IT’S SUPER-IMPORTANT THAT YOUR CAR MODS ARE APPROVED BY AN ENGINEER, OTHERWISE YOU ARE LINING YOURSELF UP FOR A CANARY
BACK when Van Wheels turned into Street Machine in 1981, just about every town had a lonely straight section of road where you would gather on a Friday or Saturday night to see who had the quickest street car. It was no rules, run what ya brung, heads-up, first past the post wins. Some guys wanted rolling starts; others wanted a standing start with a double dropped armwave from a friend in front.
These days with CCTV, mobile phone photos, vehicle confiscation penalties and the police monitoring social media, finding out who is king of the street has to be done at a track. And what better place to find out who has the true quickest street car in the land than Street
Machine Drag Challenge? If everything goes according to plan, when this issue arrives in your letterbox I’ll be at Drag Challenge for the first time. I can’t wait. Drag Challenge is one of the best things Street Machine has ever done, and I take my hat off to Scotty for his hard work. I reckon Geoff Paradise, the founding editor of
SM, would be proud of Drag Challenge and smiling down from above.
Long before Drag Challenge, a few of us used to jump in our streeters and drive them thousands of kilometres to race. I had some great times in my old sludge ute driving to Calder or Eastern Creek. Getting there was half the fun. It’s like a huge adventure that tests your car out to the max and eliminates any debate over the definition of a true street car. Not many people will appreciate all the hours of work that goes into getting a car ready for an event like Drag Challenge, and in some cases driving for hours interstate to compete.
Recently Luke Murry, the current owner of my old white HG ute, asked me about putting an LS in the car for Drag Challenge. Replacing a 308 Holden with an LS might be blasphemy to some, but these days it makes sense. They’re cheap, reliable, make good power and parts are readily available. I’m looking forward to seeing Luke racing my old ute once again with LS power.
One of the things I said to Luke was to check what is legal with a compliance engineer like Gavin Cass at CCW Vehicle Approvals. Just lately the police have been setting up roadblocks before various motorsport events and defecting cars and bikes that don’t comply. That’s why it’s super-important – especially if you’re involved in an accident that results in a severe injury or fatality – that your car mods are approved by an engineer. Something I would recommend to all street machiners driving their car to any event is to keep a photocopy of the roadworthy certificates and engineer-approved modifications in their glovebox. For instance, replacing a stock banjo Holden diff in an HQ with a nine-inch is one of the first changes anyone makes in a tough streeter. But if you don’t have an engineer’s approval for the nine-inch you are lining yourself up for a canary.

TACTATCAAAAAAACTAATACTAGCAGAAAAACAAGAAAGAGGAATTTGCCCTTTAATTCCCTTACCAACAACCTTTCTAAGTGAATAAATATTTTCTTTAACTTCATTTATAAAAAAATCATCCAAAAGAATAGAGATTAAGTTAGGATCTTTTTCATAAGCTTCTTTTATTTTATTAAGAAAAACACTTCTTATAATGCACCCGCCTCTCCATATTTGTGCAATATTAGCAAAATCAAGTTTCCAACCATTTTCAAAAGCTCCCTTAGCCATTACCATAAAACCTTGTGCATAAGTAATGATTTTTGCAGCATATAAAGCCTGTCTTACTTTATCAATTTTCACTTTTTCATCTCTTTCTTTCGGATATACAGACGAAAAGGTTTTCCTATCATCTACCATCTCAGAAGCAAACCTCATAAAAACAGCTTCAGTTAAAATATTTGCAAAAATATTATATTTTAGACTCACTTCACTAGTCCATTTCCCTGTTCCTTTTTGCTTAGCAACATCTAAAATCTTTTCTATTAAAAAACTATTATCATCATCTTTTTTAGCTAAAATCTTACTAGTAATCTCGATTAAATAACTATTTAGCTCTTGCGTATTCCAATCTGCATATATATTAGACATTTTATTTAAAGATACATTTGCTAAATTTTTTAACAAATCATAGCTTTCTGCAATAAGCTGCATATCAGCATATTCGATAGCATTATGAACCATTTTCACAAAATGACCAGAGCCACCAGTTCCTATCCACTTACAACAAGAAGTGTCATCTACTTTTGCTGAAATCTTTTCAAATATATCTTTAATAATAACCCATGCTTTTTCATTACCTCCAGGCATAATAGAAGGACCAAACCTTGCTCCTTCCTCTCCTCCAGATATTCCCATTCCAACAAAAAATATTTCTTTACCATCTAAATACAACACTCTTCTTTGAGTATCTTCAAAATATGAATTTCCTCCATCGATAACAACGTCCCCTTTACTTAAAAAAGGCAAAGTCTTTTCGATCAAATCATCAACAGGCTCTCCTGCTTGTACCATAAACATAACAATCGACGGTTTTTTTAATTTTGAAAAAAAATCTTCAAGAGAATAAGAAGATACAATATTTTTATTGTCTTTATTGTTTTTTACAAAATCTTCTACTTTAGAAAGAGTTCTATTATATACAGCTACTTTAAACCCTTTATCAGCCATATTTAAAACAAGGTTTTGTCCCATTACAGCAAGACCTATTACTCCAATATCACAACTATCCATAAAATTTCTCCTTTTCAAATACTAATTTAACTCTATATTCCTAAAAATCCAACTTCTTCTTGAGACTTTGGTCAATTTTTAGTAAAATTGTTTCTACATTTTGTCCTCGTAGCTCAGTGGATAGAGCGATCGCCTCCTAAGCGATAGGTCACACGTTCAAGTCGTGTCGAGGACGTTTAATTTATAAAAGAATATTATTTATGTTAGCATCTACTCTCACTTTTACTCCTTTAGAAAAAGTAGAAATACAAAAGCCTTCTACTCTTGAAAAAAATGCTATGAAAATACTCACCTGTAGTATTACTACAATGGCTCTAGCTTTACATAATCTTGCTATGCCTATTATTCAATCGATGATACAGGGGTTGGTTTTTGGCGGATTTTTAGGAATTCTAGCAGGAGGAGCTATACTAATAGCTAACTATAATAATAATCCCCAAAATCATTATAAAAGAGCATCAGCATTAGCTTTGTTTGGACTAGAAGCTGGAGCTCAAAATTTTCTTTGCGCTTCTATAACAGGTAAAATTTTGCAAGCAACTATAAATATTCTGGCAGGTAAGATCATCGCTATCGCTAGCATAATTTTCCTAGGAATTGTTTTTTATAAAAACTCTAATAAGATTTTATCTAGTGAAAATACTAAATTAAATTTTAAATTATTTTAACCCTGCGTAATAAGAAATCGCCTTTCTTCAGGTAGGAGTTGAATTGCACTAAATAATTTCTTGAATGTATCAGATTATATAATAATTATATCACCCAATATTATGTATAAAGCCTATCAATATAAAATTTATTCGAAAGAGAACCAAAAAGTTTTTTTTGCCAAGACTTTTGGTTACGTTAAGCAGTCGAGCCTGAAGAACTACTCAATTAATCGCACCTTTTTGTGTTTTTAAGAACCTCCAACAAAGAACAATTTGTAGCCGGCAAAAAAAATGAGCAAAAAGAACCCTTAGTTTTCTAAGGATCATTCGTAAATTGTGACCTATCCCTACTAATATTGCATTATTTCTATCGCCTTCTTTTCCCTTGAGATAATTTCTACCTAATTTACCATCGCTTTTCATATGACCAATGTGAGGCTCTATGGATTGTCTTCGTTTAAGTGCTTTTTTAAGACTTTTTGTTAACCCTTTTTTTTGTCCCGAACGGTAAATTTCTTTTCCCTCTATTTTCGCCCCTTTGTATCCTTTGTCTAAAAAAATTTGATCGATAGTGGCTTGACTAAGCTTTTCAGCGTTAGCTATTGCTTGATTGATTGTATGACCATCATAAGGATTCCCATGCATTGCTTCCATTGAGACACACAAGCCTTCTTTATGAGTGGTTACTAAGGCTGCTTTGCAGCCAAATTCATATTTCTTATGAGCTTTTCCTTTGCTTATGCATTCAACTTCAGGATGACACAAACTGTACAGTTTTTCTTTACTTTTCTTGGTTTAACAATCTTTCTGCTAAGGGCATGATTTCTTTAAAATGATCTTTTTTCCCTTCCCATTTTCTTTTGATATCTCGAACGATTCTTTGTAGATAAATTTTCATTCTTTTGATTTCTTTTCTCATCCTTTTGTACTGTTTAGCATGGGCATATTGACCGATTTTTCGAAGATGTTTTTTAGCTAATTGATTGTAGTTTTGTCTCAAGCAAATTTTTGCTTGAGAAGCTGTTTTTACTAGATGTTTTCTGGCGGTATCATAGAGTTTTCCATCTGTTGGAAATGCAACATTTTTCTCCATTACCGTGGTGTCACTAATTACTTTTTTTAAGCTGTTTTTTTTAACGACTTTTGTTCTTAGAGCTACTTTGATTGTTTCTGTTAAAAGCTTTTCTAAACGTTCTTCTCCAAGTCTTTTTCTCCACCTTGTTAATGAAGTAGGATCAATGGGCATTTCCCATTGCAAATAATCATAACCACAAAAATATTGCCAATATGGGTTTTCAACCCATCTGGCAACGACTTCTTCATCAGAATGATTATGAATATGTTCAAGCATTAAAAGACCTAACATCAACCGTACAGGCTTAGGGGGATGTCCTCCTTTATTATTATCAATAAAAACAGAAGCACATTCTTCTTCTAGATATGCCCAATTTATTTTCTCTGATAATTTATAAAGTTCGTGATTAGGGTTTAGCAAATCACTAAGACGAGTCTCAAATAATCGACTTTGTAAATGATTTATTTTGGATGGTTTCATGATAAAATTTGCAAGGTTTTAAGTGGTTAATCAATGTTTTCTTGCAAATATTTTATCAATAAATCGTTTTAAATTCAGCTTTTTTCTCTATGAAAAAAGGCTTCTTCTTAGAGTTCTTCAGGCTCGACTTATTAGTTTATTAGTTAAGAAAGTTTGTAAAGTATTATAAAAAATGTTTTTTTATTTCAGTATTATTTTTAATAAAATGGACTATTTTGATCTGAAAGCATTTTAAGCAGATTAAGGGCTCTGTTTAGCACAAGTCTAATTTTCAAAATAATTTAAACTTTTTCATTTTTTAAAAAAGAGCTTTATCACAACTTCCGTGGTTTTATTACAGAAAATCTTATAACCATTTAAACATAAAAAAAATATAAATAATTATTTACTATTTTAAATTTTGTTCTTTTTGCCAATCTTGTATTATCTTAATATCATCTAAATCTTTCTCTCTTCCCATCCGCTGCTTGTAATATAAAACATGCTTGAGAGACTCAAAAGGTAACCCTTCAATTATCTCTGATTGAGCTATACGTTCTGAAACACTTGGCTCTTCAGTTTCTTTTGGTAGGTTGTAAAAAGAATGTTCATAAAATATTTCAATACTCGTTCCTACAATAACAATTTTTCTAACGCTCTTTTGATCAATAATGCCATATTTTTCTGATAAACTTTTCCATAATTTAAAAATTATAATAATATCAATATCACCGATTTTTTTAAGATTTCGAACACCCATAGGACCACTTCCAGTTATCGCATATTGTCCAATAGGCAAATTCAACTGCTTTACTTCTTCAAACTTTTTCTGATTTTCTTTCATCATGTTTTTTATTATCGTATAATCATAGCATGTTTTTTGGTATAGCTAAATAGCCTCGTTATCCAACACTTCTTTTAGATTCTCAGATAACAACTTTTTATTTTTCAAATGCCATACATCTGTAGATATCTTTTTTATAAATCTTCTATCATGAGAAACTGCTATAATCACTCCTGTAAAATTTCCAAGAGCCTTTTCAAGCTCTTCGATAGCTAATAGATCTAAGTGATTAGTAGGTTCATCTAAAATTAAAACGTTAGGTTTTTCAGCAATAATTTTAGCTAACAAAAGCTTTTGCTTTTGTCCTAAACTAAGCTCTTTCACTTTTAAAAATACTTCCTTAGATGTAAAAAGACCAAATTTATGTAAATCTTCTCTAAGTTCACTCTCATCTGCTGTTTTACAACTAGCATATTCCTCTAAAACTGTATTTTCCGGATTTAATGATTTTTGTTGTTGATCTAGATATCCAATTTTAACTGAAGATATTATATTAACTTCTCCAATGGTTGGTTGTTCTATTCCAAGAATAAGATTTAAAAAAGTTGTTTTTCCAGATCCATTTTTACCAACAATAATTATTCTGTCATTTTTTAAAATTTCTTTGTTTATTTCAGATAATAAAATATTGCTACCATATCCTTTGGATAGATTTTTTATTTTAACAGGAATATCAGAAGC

And while on the subject of police, I’ve lost count of how many times I’ve been flagged over for a roadside breath test or have been followed while driving my cars or riding my bikes. I think how you behave on the road becomes general knowledge to them, and if you don’t do dumb stuff on the street, they leave you alone; you can drive a tough street car, blow in the bag and be on your way. I’ve had compliments on my old HG ute and HZ wagon when pulled over by the cops.
There is a local event called Covered In Chrome and the police do a drive-by every time. They only stop to chat to the organiser if a member of the public reports hooning in the area, and instead of harassing the participants, the person responsible for the anti-social behaviour goes on the police database. With the potential for impoundment or confiscation, being on the police’s radar is not a smart thing these days.
I’d like to congratulate David Sheehy of CPV Tuning for picking up two trophies in his latemodel Mustang (see the September Stage Write) at the Benaraby meeting in October – one for Super Street quickest qualifier and one for the win. The unopened, naturally aspirated 5.0L Coyote-powered ’Stang took out Super Street with a [email protected] pass on a 10.65 dial-in. Five of the CPV Mustang’s passes were between 10.653 and 10.658, and the mph range at night was between 127.13 at 127.18. So the car was super-consistent – a bracket racer’s dream – and the only changes David has made since my September column are the addition of a Cobra Jet manifold, twin 65mm Ford Motorsport throttlebody, five-inch air intake pipe and 4.11 diff gears. Something David mentioned that I was pleased to hear about was the number of people who came up to him and said they’d read about his Mustang in Street Machine. He said this magazine reaches a lot of people.